Scientists trying to determine how cantaloupes linked to deadly U.S. Listeria outbreak became contaminated; focus of probe is on processing equipment at Colorado's Jensen Farms
September 29, 2011
– Scientists are trying to find out how cantaloupes linked to the deadliest foodborne illness outbreak since 1998 became contaminated with Listeria, Bloomberg reported Sept. 29.
“Bacteria on the outside can be internalized, or get inside the cantaloupe if they’re not washed properly,” said Lawrence Goodridge, associate professor of food microbiology at Colorado State University. “It can be very complicated to figure out, and in many cases the actual reason for the contamination is not found.”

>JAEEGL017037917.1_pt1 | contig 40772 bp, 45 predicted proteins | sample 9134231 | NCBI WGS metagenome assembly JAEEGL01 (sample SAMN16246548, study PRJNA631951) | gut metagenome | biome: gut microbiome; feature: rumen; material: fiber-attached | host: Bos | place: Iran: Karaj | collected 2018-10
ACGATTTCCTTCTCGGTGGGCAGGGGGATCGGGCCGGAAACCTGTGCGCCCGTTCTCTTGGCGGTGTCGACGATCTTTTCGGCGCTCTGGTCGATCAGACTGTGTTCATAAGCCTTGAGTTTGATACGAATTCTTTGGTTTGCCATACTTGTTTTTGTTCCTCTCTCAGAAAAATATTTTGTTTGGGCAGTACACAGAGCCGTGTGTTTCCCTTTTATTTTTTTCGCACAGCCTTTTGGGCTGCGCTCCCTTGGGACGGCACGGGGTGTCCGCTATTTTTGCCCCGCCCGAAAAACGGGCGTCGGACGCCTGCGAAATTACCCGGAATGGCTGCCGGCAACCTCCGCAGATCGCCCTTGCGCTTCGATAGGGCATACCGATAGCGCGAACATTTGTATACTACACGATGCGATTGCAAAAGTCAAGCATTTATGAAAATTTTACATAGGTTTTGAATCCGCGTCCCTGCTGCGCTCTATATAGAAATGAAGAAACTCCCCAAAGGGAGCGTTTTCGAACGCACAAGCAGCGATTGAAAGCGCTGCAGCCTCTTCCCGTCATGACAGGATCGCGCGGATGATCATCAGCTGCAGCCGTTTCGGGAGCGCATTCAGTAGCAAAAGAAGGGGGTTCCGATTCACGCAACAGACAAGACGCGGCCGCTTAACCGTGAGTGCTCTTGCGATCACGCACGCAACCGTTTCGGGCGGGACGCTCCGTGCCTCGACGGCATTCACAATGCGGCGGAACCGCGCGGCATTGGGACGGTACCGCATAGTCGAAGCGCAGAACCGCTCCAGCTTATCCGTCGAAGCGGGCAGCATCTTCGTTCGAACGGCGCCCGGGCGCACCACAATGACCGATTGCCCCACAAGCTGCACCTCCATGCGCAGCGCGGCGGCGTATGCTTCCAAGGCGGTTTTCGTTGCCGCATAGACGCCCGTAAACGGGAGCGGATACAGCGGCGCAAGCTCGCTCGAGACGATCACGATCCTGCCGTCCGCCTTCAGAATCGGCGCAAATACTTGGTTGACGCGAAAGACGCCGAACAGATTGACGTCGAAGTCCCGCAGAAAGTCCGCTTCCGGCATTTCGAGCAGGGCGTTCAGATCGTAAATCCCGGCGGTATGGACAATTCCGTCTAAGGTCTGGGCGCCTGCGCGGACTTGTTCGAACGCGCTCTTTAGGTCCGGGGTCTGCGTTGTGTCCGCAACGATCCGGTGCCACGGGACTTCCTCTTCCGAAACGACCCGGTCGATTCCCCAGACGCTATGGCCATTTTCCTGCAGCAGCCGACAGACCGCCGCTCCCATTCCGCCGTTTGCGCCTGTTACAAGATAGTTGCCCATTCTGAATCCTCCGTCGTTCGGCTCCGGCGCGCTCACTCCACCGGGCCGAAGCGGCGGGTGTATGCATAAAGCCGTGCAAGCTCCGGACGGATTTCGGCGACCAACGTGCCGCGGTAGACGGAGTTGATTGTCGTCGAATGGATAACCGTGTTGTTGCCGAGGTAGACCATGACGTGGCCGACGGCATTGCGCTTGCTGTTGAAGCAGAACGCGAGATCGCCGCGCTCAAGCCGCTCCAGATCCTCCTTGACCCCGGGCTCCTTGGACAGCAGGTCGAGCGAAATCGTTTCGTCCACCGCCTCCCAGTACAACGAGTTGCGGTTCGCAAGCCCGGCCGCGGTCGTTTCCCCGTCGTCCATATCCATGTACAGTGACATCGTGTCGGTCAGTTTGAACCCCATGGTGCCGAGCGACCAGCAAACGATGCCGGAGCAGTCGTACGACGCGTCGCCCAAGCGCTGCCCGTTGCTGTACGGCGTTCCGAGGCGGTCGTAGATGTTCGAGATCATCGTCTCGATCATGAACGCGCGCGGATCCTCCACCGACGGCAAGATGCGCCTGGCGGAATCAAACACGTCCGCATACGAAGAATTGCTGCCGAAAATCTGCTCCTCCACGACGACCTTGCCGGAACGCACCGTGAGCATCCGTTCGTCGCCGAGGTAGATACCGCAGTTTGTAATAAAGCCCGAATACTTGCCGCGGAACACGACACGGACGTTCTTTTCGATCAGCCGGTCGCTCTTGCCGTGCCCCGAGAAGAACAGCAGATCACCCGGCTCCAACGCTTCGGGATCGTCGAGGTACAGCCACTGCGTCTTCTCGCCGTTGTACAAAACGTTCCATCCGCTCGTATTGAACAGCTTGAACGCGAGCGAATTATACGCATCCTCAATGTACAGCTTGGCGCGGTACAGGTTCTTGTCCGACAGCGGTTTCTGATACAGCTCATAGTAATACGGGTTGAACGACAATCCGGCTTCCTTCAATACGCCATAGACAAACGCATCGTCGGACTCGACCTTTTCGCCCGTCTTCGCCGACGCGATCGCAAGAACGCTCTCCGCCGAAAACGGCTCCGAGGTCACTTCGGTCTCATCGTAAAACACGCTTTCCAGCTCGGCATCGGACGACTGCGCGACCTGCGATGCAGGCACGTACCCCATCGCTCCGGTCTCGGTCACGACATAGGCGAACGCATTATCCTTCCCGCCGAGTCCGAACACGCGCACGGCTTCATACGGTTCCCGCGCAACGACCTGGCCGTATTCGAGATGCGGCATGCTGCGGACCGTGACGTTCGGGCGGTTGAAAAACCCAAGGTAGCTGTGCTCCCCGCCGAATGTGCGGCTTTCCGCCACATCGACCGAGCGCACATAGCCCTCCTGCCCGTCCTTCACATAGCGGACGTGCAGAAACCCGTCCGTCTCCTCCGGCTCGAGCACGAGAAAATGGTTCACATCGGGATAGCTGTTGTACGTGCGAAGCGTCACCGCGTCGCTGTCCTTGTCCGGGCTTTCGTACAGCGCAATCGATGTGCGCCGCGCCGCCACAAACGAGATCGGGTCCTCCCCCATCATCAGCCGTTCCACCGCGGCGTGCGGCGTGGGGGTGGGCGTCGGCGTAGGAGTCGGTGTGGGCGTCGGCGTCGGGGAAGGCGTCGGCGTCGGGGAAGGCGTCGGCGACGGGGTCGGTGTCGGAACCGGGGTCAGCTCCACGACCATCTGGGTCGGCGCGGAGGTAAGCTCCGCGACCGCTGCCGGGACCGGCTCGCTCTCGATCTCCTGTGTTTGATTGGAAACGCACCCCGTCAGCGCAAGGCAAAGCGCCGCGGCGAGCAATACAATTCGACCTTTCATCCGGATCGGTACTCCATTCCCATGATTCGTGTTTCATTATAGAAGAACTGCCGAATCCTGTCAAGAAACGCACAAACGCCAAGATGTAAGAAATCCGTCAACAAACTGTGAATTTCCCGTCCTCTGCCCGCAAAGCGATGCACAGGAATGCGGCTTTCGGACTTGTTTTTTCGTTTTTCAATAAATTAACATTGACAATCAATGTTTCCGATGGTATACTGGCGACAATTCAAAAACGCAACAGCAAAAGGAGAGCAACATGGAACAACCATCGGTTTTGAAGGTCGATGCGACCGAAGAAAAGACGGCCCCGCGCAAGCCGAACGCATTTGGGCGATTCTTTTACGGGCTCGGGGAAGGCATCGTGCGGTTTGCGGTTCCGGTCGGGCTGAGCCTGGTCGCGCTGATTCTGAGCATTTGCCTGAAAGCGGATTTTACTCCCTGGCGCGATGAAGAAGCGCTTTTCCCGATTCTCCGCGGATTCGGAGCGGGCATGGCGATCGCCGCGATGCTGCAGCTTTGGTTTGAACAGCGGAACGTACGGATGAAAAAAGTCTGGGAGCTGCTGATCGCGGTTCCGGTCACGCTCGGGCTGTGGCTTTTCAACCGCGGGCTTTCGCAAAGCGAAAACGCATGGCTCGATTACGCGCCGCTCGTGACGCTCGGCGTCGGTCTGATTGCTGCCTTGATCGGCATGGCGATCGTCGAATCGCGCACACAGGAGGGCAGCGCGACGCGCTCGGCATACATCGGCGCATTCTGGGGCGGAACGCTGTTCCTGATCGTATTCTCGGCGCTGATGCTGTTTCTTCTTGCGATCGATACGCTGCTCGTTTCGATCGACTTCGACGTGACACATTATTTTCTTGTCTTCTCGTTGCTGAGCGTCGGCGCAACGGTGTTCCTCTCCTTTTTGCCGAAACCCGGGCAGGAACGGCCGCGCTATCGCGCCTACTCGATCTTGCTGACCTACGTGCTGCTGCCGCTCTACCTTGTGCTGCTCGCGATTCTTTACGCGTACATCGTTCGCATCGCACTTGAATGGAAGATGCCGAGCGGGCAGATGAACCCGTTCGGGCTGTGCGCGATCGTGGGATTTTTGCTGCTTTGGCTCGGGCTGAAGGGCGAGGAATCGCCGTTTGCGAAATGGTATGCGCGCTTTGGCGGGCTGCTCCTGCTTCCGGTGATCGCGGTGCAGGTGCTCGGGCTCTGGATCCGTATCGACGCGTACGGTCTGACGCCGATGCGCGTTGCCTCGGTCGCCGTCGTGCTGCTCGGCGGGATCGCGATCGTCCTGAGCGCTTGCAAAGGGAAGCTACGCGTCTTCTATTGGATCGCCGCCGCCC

The outbreak has been traced to Jensen Farms in Grenada, Colorado. Scientists are checking the company's processing equipment to try to find out how the bacteria entered the inside of the fruit.
At least 13 deaths have resulted from listerosis illness linked to the fruit. Scientists expect more illnesses because people can take as long as two months to become sick, said Centers for Disease Control and Prevention Director Thomas Frieden.
The primary source of this article is Bloomberg, New York, New York, on Sept. 29, 2011.